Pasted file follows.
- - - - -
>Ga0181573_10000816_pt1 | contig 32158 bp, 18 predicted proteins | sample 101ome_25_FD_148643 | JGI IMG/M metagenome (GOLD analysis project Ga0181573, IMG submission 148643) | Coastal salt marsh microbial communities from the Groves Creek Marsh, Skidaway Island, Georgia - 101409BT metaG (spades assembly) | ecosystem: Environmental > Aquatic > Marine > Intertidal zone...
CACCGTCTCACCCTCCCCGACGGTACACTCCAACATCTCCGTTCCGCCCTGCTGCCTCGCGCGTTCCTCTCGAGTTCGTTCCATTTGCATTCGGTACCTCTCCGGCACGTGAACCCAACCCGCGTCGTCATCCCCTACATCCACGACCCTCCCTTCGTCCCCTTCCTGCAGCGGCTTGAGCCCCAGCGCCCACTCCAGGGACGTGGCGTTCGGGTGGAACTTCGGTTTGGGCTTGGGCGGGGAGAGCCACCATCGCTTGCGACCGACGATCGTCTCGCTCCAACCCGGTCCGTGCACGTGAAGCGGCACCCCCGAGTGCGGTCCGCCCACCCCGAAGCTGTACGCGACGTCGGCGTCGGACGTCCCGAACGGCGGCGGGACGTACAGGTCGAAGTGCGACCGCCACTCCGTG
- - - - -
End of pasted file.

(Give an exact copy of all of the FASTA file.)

>Ga0181573_10000816_pt1 | contig 32158 bp, 18 predicted proteins | sample 101ome_25_FD_148643 | JGI IMG/M metagenome (GOLD analysis project Ga0181573, IMG submission 148643) | Coastal salt marsh microbial communities from the Groves Creek Marsh, Skidaway Island, Georgia - 101409BT metaG (spades assembly) | ecosystem: Environmental > Aquatic > Marine > Intertidal zone...
CACCGTCTCACCCTCCCCGACGGTACACTCCAACATCTCCGTTCCGCCCTGCTGCCTCGCGCGTTCCTCTCGAGTTCGTTCCATTTGCATTCGGTACCTCTCCGGCACGTGAACCCAACCCGCGTCGTCATCCCCTACATCCACGACCCTCCCTTCGTCCCCTTCCTGCAGCGGCTTGAGCCCCAGCGCCCACTCCAGGGACGTGGCGTTCGGGTGGAACTTCGGTTTGGGCTTGGGCGGGGAGAGCCACCATCGCTTGCGACCGACGATCGTCTCGCTCCAACCCGGTCCGTGCACGTGAAGCGGCACCCCCGAGTGCGGTCCGCCCACCCCGAAGCTGTACGCGACGTCGGCGTCGGACGTCCCGAACGGCGGCGGGACGTACAGGTCGAAGTGCGACCGCCACTCCGTG